At this price you get pretty decent spec phone with a quad core, 1GB ram, 5mp AF camera, and a VGA front camera, 800x480 - 4.5" screen.
At this price point it would well be the cheapest 3g capable smartphone in India right now. Now we need to wait and see when Windows based phones can hit this price point.
Wednesday, October 1, 2014
It is a big NO. Have a review I unit of Karbonn Sparkle android one phone and it has got a host of pre-installed apps that I cannot simply uninstall. These include: olyx, snapdeal, saavn, QuickOffice, news and weather, moneycontrol. I am also finding a lot of Google applications to be bloatware : Google + to be specific.
Sunday, September 28, 2014
Back in 2010, I was so excited to hear about an Indian company called Notion Ink, planning to design and develop a tablet in India, that I emailed their founder and current CEO Rohan Shravan expressing my desire to somehow contribute to this whole process. At that time I was not in India, and pondered about my ability to actually contribute with my minimal experience in hardware design. Notion Ink at that time was in Hyderabad. I didn't end up contributing anything, except exchanging a few mail with Rohan. Later Notion Ink moved to Bangalore, and released Adam and then its successor Adam II. They were interesting, but none of them gained wide acceptance. One of the problems Notion Ink faced was distribution. And then second problem I strongly felt was that there was a complete lack of 'awareness advertising' of their beautifully designed a superiorly useful products. Another factor was an external problem: the Android (the OS on which Adam I and II are based) tablets were getting extremely cheap. With the full control of Android development resting with Google, whatever software customizations that Notion Ink made probably ended up no where and were never 'main-stream'. The software 'philosophy' that one has is only as much useful as the number of people using it. If no one actually used any of the "cool" software features - it is destined to be doomed - and hence is the requirement of 'awareness advertising', something Notion Ink still lacks to this date.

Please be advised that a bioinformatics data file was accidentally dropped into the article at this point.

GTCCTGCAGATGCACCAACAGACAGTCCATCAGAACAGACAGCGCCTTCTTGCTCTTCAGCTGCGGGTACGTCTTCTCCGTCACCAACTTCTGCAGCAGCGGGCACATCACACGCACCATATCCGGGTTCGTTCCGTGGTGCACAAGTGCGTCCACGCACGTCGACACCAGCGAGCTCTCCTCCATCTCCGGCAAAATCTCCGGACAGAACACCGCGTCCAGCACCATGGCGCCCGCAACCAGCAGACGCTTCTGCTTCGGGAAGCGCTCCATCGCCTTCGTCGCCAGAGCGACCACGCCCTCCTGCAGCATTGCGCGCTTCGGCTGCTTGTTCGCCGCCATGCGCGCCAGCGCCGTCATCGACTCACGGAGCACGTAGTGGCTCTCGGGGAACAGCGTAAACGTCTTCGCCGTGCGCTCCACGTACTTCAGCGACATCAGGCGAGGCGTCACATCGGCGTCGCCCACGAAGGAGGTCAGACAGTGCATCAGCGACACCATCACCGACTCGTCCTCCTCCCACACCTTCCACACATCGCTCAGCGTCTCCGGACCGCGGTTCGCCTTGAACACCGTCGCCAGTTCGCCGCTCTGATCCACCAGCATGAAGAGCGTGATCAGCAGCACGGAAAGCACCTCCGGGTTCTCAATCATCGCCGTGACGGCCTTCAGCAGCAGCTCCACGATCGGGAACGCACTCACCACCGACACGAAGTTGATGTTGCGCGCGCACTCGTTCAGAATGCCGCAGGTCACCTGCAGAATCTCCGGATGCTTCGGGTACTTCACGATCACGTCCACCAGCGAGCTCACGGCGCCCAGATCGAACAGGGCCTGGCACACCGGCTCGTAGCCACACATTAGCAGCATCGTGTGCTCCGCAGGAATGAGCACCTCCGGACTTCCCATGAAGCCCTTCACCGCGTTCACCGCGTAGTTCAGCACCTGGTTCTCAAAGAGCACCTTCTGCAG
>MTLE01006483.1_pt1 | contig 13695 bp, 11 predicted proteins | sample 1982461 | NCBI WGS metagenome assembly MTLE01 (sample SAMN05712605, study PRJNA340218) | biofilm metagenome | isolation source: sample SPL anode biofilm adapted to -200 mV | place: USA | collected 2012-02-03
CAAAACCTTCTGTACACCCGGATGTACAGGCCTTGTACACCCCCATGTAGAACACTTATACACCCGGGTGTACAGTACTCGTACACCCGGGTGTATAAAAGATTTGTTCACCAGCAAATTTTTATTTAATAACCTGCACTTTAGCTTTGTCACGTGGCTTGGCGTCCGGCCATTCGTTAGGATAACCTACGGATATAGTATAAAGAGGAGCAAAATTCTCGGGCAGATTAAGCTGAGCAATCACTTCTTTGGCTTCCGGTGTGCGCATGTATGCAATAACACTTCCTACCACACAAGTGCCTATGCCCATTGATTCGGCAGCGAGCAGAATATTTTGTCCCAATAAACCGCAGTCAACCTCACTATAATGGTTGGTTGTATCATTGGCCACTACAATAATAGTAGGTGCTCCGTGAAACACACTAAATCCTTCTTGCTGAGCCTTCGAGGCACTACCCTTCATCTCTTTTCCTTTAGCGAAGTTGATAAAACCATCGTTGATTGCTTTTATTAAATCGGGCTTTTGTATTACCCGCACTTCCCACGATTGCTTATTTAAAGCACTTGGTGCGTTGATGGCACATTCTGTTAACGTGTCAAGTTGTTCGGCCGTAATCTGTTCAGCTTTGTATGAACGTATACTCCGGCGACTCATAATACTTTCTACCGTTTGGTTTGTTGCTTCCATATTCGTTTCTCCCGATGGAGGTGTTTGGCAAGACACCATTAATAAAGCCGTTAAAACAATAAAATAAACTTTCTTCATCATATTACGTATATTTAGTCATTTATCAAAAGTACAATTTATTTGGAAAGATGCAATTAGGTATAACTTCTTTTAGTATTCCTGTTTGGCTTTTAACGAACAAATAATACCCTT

Notion Ink Cain
So when I heard the news of Notion Ink releasing Cain - a Windows based 2-in-1 exclusively on Snapdeal (see: http://www.snapdeal.com/product/notion-ink-cain-2in1-touchscreen/1556812847), I was pleasantly surprised. Not only because the tablet was no longer a custom Android ROM but was a full fledged PC with the ability to run 'standard Windows application', which are humongous in number. Another subtle reason for which I was happy for Notion Ink was that it was for the first time selling the device on a major e-commerce platform in India. Earlier Adam sales were mostly restricted to buying from the Notion Ink portal itself - or for a brief period on another ecommerce site. Notion Ink is for the first time getting some real advertising.
Without further ado, let us delve in to the device itself.
Notion Ink Cain (http://notionink.com/) comes powered by Intel Bay Trail processor (Z3735 @ 1.83 GHz), which is a quad core processor. Bay Trail is a successor to Atom processor and is based on new Core design, and addresses most of the shortcomings of its predecessor. The processor also has GPU core (clocked at 646MHz), which is powerful enough to drive HD movies without shutter. Bay Trail processors are designed to be power efficient and are expressly designed for mobile computing devices, that sets it apart from desktop class Intel processors.